Flipping the Metabolic Switch to Fight Obesity
Calorie restriction without malnutrition has been shown to impart a number of health benefits in addition to weight loss in overweight adults. However, many adults have difficulty sustaining calorie restriction long-term. Intermittent fasting is an increasingly popular alternative to sustained calorie restriction, and has been shown to impart similar benefits of weight loss and improvement in cardiovascular health. Troy William Donahoo, M.D., FTOS, a clinical associate professor at the University of Florida College of Medicine’s Division of Endocrinology, Diabetes and Metabolism, and his colleagues recently published a widely cited article in which they propose the mechanism by which intermittent fasting works.
Donahoo states, “Humans in hunter-gatherer societies were intermittently subjected to times of little or no food. For energy, their metabolism learned to adapt by quickly switching from lipidogenesis or fat storage to fat mobilization. The history of fasting for medical purposes dates back to the ancient Chinese, Greek and Roman physicians.” From their extensive literature search, Donahoo and colleagues found that intermittent fasting regimens flip a metabolic switch in the body, promoting short-term ketogenesis to transform fat into energy while preserving muscle mass and function.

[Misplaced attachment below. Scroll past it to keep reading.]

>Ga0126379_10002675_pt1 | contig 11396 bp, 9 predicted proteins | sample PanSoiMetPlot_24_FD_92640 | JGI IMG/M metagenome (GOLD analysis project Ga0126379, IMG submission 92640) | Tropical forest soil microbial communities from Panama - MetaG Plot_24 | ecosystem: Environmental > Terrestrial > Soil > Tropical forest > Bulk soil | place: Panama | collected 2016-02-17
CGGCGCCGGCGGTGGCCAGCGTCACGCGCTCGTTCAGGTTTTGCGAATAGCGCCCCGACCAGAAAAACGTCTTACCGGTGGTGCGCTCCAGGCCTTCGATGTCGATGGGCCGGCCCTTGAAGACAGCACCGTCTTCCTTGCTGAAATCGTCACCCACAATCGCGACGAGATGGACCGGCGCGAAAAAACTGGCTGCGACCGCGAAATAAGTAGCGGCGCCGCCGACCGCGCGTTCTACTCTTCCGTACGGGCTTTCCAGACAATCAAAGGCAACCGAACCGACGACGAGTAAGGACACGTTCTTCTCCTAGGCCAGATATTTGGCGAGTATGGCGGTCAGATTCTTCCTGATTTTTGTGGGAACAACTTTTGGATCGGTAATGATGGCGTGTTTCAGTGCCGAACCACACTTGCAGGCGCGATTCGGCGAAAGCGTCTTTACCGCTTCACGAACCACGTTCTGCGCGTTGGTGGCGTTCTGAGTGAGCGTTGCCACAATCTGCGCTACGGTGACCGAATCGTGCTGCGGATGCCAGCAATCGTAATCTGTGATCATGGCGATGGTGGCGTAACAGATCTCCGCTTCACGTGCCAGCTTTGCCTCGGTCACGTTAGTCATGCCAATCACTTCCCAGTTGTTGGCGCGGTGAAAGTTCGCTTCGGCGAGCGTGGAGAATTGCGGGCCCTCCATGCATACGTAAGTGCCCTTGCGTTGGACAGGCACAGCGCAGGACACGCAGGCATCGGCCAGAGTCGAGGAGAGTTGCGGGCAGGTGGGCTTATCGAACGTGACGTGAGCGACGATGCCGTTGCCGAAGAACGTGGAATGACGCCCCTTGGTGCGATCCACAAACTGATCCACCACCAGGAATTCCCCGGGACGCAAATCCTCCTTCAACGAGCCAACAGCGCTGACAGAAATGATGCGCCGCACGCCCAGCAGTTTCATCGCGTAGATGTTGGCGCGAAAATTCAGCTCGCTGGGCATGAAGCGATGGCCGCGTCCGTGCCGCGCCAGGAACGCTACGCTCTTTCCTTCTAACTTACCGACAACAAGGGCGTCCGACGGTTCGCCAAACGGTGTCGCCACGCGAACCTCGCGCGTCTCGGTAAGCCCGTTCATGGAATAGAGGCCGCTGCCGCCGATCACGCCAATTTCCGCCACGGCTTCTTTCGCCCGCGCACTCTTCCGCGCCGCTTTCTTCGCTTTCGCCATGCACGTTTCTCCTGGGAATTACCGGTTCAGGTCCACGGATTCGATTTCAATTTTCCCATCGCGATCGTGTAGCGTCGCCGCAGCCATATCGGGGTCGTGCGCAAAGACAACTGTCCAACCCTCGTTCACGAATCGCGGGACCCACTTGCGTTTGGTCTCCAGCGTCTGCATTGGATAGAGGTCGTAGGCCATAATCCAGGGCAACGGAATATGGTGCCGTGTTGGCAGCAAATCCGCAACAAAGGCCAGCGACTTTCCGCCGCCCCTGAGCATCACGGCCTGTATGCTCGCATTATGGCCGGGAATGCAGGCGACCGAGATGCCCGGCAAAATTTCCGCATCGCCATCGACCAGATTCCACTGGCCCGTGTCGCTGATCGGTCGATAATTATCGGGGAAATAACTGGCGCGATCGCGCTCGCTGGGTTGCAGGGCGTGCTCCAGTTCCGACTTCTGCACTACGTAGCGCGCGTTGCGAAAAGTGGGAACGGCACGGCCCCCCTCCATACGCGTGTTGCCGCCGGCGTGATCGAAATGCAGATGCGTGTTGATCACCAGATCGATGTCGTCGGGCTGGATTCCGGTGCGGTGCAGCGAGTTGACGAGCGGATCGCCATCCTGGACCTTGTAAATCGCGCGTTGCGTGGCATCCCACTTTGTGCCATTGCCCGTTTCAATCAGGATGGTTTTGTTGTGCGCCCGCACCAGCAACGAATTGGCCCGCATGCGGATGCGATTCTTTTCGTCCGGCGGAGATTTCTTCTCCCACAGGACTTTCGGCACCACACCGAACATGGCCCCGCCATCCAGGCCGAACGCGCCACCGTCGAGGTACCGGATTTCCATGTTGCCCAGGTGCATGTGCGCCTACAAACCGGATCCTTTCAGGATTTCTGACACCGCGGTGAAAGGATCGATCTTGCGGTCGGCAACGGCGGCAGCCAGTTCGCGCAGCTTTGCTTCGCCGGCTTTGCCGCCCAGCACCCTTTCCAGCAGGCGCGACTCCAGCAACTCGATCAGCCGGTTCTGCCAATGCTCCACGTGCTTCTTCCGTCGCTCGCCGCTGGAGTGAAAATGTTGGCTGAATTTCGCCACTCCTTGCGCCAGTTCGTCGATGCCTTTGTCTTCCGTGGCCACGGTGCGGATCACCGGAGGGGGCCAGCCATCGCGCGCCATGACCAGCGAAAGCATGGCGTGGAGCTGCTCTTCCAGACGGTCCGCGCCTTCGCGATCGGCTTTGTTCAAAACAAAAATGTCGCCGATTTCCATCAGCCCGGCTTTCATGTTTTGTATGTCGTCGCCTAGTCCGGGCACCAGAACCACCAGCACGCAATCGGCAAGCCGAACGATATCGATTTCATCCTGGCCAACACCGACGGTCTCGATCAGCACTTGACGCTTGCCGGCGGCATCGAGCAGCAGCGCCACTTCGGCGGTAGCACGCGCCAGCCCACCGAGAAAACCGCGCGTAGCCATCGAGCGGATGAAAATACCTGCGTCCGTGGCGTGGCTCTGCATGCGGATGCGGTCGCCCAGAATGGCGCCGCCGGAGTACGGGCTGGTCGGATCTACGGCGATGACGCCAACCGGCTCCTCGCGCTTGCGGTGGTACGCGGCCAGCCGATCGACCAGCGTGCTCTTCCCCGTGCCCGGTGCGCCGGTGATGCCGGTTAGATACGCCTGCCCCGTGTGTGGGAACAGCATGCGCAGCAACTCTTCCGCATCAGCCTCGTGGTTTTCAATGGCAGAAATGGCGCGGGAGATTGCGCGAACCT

Donahoo puts these findings into perspective, “The obesity epidemic in America, which certainly affects us right here in Florida, is getting worse. Clinicians are treating patients who are obese and battling comorbidities, such as Type 2 diabetes, insulin resistance and dyslipidemia. Employing intermittent fasting regimens to flip the metabolic switch from fat storage to fat mobilization gives clinicians a valuable tool to help improve body composition in patients who are overweight or obese, with many inherent potential health benefits.”
UF Health is committed to furthering the base of knowledge into how intermittent fasting may help to optimize physiological function, enhance performance and slow aging and disease processes, including exploring biomarkers of the metabolic switch.